Both the Ukrainian and Taiwanese economies have suffered from disappointing growth, especially compared with more dynamic neighbors, and just as Yanukovych wanted to cement closer ties with Russia, Ma has been promoting a deal to liberalize trade and services with China. Yanukovych jailed former Premier Yulia Tymoshenko for a seven-year term, while Ma’s predecessor, former President Chen Shui-bian, is serving a 20-year sentence after being convicted on corruption charges in 2009.
Now the Taiwanese leader is quelling a student-led revolt against his attempt to ram through the legislature the services trade pact signed with the mainland last year. While lawmakers have dragged their feet on approving the agreement, Ma has called it a vital step in his efforts to revitalize the Taiwanese economy, which last year grew 2.95 percent, down from 3.85 percent in 2012. The deal would open banking, brokerages, e-commerce, and other sectors of the Taiwanese economy to investment from the mainland.
Critics say Ma’s government has reneged on a promise to do a line-by-line review of the agreement. The president isn’t compromising, and in the early hours of Monday riot police fired water cannons at protesters to clear them from the building in Taipei that is the headquarters for the cabinet. Police arrested about 60 people, Bloomberg News reports, and a total of 110 people—demonstrators and police officers—were injured. But the students still are occupying the legislature.
Fortunately for Ma, the Taiwanese economy isn’t as bad as Ukraine’s. Taiwan’s unemployment rate was just above 4 percent in February, down from about 6 percent in mid-2009. The picture for the economy this year is looking slightly better than it did at the end of 2013: Last month, the government raised its forecast for growth in 2014 to 2.82 percent, compared with an earlier forecast of 2.59 percent, and the government expects exports to increase 3.33 percent, better than the earlier forecast of 3.07 percent.
Still, even if Ma manages to quell the student-led revolt, the economic problems keep mounting. The government’s debt level has been expanding from 24.1 percent of GDP in early 2000s to 35.8 percent last year, according to a March 11 report from Bank of America (BAC) Merrill Lynch. That’s manageable compared withthe debt levels in other Asian countries, but “Taiwan’s pace of recent expansion, 40.6% debt limit, below-trend GDP growth and an aging population continue to cause growing concern about its fiscal condition,” wrote the bank’s Marcella Chow, who warns that total tax revenue as a percentage of GDP has dropped from about 17 percent in the 1990s to 12.6 percent last year. Moreover, according to Chow, “the government may encounter further tax revenue shortages with the tax burden growing at an even weaker pace.”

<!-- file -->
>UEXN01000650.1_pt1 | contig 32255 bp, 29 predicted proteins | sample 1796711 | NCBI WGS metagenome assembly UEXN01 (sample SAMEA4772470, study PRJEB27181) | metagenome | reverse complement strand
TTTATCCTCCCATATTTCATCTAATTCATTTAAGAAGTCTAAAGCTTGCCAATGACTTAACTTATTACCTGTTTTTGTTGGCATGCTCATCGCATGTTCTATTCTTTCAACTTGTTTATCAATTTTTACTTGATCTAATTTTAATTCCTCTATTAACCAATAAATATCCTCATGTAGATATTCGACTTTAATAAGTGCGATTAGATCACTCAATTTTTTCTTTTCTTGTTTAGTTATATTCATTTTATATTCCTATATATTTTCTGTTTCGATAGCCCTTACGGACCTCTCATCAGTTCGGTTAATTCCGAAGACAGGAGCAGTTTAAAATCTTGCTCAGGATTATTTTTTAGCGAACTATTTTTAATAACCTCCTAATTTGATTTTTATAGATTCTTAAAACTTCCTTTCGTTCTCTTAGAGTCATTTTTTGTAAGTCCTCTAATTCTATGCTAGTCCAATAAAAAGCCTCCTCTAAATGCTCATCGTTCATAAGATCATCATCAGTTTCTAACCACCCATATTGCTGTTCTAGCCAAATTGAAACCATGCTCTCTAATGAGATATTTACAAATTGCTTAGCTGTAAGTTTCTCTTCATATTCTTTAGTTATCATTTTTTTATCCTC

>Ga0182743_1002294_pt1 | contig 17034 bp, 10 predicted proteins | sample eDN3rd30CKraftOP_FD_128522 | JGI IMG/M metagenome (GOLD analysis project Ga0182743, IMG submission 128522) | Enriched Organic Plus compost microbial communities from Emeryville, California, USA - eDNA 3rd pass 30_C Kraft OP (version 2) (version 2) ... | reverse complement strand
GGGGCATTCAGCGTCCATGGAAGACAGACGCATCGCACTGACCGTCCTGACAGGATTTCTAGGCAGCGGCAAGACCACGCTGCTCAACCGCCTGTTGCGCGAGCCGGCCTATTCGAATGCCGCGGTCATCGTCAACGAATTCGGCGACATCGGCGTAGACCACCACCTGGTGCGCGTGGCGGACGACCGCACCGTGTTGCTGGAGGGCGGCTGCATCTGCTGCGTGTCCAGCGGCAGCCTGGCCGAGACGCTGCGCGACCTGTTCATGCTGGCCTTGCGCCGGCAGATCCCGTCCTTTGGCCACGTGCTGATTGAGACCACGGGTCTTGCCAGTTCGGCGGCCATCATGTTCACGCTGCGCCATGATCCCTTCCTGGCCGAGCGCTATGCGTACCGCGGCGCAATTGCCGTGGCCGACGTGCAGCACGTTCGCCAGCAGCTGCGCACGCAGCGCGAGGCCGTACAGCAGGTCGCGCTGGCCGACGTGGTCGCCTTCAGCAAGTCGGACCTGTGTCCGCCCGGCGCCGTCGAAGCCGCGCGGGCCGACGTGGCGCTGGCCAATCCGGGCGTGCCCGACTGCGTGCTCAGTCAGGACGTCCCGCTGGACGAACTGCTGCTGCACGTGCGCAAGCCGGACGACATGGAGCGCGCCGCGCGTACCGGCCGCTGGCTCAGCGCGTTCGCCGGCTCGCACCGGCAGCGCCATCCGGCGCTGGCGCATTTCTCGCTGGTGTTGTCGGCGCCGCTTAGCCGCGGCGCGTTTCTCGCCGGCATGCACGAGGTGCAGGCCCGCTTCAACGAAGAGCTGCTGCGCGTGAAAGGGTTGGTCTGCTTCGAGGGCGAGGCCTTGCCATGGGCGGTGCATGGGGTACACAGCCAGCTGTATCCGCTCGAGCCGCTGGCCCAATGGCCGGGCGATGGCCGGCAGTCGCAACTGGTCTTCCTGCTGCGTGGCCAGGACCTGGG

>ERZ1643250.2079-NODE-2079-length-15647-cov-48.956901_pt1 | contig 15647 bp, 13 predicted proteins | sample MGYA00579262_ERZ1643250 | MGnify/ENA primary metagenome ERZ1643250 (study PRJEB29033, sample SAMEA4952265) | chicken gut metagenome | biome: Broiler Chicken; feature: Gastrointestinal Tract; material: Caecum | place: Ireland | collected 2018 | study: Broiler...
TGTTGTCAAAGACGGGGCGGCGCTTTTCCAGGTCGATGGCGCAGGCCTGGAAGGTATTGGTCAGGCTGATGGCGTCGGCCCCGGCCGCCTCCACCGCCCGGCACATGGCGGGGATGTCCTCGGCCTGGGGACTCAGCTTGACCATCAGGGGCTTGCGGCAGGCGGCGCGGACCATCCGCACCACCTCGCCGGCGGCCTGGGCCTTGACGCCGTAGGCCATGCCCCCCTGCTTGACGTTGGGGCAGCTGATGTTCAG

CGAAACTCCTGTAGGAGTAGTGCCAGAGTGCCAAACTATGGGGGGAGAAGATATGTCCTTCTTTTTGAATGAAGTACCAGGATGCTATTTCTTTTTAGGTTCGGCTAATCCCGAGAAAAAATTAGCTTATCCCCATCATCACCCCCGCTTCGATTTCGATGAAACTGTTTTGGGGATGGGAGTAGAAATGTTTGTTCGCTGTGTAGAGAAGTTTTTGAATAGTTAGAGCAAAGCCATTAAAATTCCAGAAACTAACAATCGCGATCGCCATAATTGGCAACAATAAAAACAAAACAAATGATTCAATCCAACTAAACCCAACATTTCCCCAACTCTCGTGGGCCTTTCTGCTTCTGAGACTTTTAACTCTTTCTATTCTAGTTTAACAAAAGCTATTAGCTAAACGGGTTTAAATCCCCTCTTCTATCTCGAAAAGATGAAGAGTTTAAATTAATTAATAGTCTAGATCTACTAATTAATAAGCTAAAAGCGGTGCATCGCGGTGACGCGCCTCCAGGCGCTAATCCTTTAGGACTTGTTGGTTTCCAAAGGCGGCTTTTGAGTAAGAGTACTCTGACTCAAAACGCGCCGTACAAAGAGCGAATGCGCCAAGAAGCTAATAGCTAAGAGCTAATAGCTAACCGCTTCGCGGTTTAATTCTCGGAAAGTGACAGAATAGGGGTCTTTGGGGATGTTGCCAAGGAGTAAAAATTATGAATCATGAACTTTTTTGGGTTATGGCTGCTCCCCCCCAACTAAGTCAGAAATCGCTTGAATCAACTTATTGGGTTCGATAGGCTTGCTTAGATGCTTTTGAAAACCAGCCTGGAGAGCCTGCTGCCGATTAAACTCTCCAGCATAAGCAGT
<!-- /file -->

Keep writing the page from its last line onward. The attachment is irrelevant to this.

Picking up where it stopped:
The weak economy is one reason Ma says Taiwan must move ahead with the China trade deal, despite the objections of the protesters. “Regional economic integration is an unstoppable global trend,” he said in a televised briefing. “The government can’t accept anyone impeding its ability to function by barging in and charging its buildings.”
With the occupation of the cabinet headquarters over, Ma seems to have the upper hand for now. But Yanukovych probably thought he was in control, too.
然而，即使馬總統真的成功平息這場學運，經濟問題仍在持續增加。根據美國銀行/美林證券(註)今年3/11的一項報告指出，台灣政府的負債水平在21世紀初占GDP 24.1%，去年已上升至35.8%。和其他亞洲國家相比，這樣的負債水平仍算是可以應付的。但"台灣近來經濟成長步伐、40.6%的債務上限、低於趨勢水準的GDP成長和人口老化都將持續引發對其財務狀況的擔憂"，美國銀行的Marcella Chow寫道。他同時也提出警告，台灣的稅收總額占GDP百分比已由90年代的17%，降至去年的12.6%。此外，據他所言，"隨著國家稅負成長腳步更加緩慢，台灣政府可能會遭遇進一步的稅收短缺"。
Taiwan’s “Occupy” Movement Teeters between Peace and Violence
By Sandra Upson
In the biggest student-led protest in Taiwan’s history, an estimated 10,000 people have surrounded government buildings in Taipei in opposition to an impending trade deal with mainland China. The movement began spontaneously, when hundreds of protestors seized control of Taiwan’s main legislative building last Tuesday night. On Sunday evening the clashes escalated, with several dozen people injured in skirmishes between police and activists who had stormed the Executive Yuan, which houses the Cabinet.
Yet when I visited the protests on Saturday, I was struck by the extraordinary civility and peacefulness on display. The students, professors and other supporters sat in neat rows in the streets flanking the occupied legislative building. Many attendees carried sunflowers, a salute to the event’s nickname, the Sunflower Movement.
Protesters here are objecting to a move by Taiwan’s leading party to skip an itemized review of the trade agreement, as had been promised. The new pact would open up Taiwan’s service sector to Chinese investment, raising fears that the mainland will increase its leverage over the island. Businesses in the service sector make up almost 70 percent of Taiwan’s economy. Some protesters oppose the pact entirely, whereas others object to the way the government is pushing it forward without a public review.
The deal comes on the heels of a half-decade of warming relations between the Taiwanese government and mainland China. Only in 2008 did Taiwan begin to allow direct travel, trade and postal connections with China. Previously, all such links were routed through a third party, often Hong Kong. To get just a taste of Taiwan’s historically fierce protection of its sovereignty from China, consider that it only permits ten mainland films to be released in the island per year, a quota applied exclusively to its neighbor across the strait. This trade agreement will likely increase that figure.